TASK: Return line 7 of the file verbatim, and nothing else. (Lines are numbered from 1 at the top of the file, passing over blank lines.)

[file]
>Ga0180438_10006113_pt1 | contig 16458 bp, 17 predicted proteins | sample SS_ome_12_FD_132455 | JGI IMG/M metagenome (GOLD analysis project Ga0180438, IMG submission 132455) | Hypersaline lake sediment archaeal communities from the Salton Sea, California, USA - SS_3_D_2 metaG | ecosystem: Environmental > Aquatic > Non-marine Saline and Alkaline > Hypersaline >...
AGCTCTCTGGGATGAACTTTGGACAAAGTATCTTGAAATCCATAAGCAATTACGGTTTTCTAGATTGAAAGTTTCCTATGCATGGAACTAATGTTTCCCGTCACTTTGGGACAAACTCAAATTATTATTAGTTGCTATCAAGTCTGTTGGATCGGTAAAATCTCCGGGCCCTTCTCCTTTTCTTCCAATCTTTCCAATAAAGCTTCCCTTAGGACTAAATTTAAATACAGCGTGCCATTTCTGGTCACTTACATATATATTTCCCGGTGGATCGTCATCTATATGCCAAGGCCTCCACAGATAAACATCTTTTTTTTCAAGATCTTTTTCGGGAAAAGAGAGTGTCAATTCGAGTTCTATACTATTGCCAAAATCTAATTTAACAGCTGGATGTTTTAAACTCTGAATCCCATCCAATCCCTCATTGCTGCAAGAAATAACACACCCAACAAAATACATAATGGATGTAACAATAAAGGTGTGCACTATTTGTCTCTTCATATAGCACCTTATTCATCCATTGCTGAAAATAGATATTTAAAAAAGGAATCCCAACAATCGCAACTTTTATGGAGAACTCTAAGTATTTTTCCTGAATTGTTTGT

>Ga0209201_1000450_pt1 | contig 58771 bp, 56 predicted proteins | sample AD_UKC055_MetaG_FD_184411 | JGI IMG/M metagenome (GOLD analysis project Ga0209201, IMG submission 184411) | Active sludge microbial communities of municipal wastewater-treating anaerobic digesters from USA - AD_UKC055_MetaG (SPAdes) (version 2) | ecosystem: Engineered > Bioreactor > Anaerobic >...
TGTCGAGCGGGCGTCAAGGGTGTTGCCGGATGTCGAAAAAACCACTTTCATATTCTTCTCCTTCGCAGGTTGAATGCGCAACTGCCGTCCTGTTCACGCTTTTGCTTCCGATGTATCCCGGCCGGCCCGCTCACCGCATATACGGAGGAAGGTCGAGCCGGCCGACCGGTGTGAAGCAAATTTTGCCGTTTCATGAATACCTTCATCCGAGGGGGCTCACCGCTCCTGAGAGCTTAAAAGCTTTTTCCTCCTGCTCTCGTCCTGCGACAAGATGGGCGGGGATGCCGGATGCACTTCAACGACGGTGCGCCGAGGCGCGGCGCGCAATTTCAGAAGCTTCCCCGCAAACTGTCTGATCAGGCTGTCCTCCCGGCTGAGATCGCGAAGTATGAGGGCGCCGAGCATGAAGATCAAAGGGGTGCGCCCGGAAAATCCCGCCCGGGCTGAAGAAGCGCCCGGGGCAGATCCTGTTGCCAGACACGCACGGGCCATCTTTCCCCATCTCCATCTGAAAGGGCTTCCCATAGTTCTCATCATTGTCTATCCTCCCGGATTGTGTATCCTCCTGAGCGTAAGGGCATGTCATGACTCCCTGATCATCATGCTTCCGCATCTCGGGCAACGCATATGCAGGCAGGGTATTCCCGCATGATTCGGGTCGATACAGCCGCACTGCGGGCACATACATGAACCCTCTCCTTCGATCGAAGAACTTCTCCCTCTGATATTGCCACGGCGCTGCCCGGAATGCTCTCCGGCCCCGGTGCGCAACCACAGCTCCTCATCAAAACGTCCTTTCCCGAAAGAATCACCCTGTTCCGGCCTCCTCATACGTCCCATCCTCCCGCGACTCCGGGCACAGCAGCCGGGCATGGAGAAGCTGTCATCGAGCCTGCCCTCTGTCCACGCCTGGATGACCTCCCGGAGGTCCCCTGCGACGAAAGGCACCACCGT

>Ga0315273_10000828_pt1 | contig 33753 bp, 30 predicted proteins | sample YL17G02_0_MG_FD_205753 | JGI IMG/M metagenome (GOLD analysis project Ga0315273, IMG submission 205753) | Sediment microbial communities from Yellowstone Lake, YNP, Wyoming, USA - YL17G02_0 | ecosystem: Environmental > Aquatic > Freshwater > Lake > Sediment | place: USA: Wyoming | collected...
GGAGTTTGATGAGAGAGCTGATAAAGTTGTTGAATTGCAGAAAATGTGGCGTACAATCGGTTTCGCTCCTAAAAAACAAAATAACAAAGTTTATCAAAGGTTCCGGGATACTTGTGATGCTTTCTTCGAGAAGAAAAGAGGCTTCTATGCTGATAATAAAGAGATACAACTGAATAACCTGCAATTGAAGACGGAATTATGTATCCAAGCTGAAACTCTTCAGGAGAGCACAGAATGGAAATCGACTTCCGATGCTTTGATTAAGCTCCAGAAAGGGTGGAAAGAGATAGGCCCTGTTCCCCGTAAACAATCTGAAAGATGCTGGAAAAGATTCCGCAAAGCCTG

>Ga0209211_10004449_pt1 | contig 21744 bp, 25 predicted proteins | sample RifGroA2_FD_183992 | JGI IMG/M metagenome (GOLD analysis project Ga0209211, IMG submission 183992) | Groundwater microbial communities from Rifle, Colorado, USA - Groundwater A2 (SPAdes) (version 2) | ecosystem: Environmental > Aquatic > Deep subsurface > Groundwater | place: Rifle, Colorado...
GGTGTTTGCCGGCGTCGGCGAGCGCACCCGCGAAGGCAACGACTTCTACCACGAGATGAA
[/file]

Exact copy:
>Ga0209211_10004449_pt1 | contig 21744 bp, 25 predicted proteins | sample RifGroA2_FD_183992 | JGI IMG/M metagenome (GOLD analysis project Ga0209211, IMG submission 183992) | Groundwater microbial communities from Rifle, Colorado, USA - Groundwater A2 (SPAdes) (version 2) | ecosystem: Environmental > Aquatic > Deep subsurface > Groundwater | place: Rifle, Colorado...